So I’m pretty proud of the team too, and glad I got to connect with some people including BP’s possibly lone Uruguayan reader, and I’m thinking I’ve got to get the cable package which carries La Liga so I can see more Forlan in the future.

WARPspeedfreak (Headspace): Where do you rank Jim Thome among possible Hall of Famers? There doesn’t seem to be much buzz except from the bees. Care to stir up that nest?

Jay Jaffe: I certainly think Thome belongs, and so does JAWS, which had him one point ahead of the 1B standard at the outset of the year. Even so, he’s well behind Frank Thomas, Jeff Bagwell, Mark McGwire on the scale, and below Keith Hernandez and Will Clark. Not having an MVP award has led to the perception that he’s just an accumulator, and I think he’s gonna be a guy whose candidacy gets fought over for little reason. He belongs, though.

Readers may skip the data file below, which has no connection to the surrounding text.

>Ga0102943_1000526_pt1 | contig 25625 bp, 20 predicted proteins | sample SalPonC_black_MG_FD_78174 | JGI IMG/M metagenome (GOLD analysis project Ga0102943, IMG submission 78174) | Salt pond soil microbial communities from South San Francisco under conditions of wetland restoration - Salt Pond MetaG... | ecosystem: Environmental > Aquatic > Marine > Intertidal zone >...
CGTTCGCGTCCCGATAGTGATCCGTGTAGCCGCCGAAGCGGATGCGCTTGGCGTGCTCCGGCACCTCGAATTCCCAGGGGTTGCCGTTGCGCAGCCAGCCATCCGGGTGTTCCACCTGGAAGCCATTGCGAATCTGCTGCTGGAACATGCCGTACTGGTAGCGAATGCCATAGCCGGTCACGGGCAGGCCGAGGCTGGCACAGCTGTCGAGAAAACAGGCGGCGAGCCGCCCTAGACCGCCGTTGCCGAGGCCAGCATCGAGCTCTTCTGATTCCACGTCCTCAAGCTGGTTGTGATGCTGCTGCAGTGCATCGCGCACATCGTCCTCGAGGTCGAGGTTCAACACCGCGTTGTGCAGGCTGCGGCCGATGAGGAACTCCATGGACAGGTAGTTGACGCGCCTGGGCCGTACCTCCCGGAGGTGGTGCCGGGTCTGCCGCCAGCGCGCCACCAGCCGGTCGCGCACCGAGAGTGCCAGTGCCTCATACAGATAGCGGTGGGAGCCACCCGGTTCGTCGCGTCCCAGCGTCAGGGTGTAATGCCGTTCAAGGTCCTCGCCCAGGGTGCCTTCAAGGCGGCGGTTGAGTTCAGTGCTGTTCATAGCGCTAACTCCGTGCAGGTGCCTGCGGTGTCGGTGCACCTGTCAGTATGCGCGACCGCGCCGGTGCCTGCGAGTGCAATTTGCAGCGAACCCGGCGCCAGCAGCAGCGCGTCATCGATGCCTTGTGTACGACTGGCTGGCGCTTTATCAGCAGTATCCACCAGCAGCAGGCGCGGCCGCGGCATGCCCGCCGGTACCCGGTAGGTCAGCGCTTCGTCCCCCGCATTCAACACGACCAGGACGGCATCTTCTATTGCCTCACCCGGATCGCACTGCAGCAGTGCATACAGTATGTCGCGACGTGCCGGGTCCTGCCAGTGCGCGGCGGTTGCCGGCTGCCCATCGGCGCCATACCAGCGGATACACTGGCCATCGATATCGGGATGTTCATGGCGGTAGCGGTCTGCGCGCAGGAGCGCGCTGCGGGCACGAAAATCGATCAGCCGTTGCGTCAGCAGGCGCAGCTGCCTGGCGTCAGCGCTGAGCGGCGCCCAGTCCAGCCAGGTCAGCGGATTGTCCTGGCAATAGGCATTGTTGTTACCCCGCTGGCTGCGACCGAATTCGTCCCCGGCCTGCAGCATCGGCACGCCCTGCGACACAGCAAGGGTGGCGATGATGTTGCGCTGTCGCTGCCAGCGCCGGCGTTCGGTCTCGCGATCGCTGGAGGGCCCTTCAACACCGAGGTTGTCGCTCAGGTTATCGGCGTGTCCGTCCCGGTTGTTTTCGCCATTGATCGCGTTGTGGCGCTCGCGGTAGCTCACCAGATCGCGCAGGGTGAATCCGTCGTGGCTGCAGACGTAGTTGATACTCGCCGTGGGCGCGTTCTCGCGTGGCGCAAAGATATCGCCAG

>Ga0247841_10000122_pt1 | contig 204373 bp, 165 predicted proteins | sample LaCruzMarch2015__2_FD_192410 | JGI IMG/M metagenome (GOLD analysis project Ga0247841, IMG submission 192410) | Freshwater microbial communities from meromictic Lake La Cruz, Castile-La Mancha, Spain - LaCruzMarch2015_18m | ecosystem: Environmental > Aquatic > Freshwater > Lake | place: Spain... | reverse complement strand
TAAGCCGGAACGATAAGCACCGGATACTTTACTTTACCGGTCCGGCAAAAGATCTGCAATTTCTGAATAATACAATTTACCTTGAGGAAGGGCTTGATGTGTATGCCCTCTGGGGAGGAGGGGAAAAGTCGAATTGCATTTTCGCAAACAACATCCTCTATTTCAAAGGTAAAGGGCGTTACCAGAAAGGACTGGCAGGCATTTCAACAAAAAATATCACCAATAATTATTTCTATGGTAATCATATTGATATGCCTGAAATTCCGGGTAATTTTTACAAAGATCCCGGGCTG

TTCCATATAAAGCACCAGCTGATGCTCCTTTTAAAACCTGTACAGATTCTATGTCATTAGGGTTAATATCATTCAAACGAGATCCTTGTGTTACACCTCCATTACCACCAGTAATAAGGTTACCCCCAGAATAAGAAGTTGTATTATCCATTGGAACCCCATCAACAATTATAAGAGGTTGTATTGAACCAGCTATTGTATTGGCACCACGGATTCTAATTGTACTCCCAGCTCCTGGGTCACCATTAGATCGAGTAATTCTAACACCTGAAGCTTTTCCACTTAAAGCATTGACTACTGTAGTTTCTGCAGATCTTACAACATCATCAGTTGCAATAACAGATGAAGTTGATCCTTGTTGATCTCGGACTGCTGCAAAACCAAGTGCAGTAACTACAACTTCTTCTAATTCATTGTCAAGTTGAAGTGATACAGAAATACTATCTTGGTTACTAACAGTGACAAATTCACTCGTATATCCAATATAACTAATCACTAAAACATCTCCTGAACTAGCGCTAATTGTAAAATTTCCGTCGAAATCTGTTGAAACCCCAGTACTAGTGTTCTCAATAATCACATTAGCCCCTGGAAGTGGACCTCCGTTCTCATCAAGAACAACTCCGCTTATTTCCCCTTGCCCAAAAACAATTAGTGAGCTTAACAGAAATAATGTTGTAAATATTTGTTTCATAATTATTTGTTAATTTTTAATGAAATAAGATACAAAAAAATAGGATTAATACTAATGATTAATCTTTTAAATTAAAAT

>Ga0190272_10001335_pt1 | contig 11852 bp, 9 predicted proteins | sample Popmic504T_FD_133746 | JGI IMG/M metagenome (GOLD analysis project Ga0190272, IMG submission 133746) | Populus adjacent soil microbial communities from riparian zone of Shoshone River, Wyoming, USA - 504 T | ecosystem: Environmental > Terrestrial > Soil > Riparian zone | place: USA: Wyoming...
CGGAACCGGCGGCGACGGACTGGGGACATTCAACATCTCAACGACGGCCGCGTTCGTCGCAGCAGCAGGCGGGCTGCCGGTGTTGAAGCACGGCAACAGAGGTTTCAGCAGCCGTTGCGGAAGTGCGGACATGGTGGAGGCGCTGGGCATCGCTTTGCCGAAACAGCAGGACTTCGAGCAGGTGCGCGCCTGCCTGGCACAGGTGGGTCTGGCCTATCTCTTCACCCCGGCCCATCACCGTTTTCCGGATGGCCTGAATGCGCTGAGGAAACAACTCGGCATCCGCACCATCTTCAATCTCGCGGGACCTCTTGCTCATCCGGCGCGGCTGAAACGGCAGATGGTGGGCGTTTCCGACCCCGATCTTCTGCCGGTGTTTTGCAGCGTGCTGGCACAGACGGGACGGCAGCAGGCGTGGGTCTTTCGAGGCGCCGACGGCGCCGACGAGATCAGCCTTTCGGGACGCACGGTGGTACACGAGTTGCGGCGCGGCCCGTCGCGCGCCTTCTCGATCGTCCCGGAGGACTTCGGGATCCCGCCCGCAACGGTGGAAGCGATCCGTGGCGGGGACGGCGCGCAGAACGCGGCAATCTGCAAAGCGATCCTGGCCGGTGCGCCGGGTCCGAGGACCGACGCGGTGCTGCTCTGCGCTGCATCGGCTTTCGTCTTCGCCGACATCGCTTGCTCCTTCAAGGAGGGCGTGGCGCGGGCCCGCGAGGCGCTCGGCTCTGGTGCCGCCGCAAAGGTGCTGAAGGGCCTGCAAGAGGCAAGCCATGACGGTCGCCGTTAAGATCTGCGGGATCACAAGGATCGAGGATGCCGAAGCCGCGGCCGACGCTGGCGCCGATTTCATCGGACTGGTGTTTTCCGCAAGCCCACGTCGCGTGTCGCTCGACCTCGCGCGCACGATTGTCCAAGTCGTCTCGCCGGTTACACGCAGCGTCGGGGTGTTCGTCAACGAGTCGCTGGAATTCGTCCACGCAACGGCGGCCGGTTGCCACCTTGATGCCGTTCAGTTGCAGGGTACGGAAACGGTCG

Whew, quite a week. Meanwhile, I found it quite eerie that Ralph Houk passed away on the same day I wrote about him and chatted about him with Steve Goldman. Goldi-locks has stuff up at BP and the Pinstriped Bible about Houk. Don’t miss it.

And while we’re on the subject of friends and colleagues, Will Carroll’s got a must-read post about the announcement that baseball will begin testing minor leaguers for human growth hormone. He points out that the test itself isn’t very effective, hGH is expensive for a minor leaguer and needs to be stored properly, something these young road warriors probably can’t do even if they could afford it, hGH itself isn’t proven to be effective, and that this announcement is more about public relations than anything else — not that that’s necessarily a bad thing, as he points out. For the shorter version, you can just absorb the tweet he passed along from former Giants minor leaguer Garrett Broshuis: “Testing minor leaguers for HGH is like looking in your daughter’s room for Playboys. You’re looking in the wrong place.”